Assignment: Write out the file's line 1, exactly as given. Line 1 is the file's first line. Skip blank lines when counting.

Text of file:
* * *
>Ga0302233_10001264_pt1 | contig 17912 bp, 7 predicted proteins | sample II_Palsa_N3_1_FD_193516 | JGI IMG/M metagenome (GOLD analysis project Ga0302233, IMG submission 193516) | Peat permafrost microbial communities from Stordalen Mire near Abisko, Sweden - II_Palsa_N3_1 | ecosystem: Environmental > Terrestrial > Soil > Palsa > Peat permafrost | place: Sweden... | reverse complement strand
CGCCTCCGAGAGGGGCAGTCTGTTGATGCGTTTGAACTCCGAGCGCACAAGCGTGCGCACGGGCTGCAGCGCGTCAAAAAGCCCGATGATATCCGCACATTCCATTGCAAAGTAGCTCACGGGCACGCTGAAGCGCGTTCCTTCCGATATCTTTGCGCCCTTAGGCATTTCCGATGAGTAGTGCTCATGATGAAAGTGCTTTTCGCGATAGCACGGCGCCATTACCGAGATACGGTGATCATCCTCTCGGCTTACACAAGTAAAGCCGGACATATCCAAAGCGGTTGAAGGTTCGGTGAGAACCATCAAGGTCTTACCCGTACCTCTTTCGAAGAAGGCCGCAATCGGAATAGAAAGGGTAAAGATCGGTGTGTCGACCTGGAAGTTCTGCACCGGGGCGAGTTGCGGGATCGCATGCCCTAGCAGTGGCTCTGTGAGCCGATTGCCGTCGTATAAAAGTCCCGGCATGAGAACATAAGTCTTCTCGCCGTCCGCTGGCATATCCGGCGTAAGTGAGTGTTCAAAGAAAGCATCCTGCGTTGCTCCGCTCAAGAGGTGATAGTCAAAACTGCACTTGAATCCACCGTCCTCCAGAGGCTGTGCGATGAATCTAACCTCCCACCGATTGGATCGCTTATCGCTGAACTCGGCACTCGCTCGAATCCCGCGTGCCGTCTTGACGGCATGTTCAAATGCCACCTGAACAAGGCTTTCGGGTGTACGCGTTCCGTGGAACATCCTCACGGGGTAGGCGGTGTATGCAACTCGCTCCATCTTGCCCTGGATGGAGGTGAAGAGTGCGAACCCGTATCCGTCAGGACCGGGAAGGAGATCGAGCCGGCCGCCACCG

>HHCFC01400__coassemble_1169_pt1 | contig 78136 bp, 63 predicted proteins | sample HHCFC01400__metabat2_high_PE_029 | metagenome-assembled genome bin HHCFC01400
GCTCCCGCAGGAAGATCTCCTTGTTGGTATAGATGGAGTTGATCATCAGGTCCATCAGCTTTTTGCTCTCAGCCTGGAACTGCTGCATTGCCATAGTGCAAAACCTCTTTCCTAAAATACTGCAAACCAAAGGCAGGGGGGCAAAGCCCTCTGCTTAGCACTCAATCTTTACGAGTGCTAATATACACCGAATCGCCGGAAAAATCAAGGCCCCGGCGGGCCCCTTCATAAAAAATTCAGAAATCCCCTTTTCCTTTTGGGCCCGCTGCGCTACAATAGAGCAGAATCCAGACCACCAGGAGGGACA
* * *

>Ga0302233_10001264_pt1 | contig 17912 bp, 7 predicted proteins | sample II_Palsa_N3_1_FD_193516 | JGI IMG/M metagenome (GOLD analysis project Ga0302233, IMG submission 193516) | Peat permafrost microbial communities from Stordalen Mire near Abisko, Sweden - II_Palsa_N3_1 | ecosystem: Environmental > Terrestrial > Soil > Palsa > Peat permafrost | place: Sweden... | reverse complement strand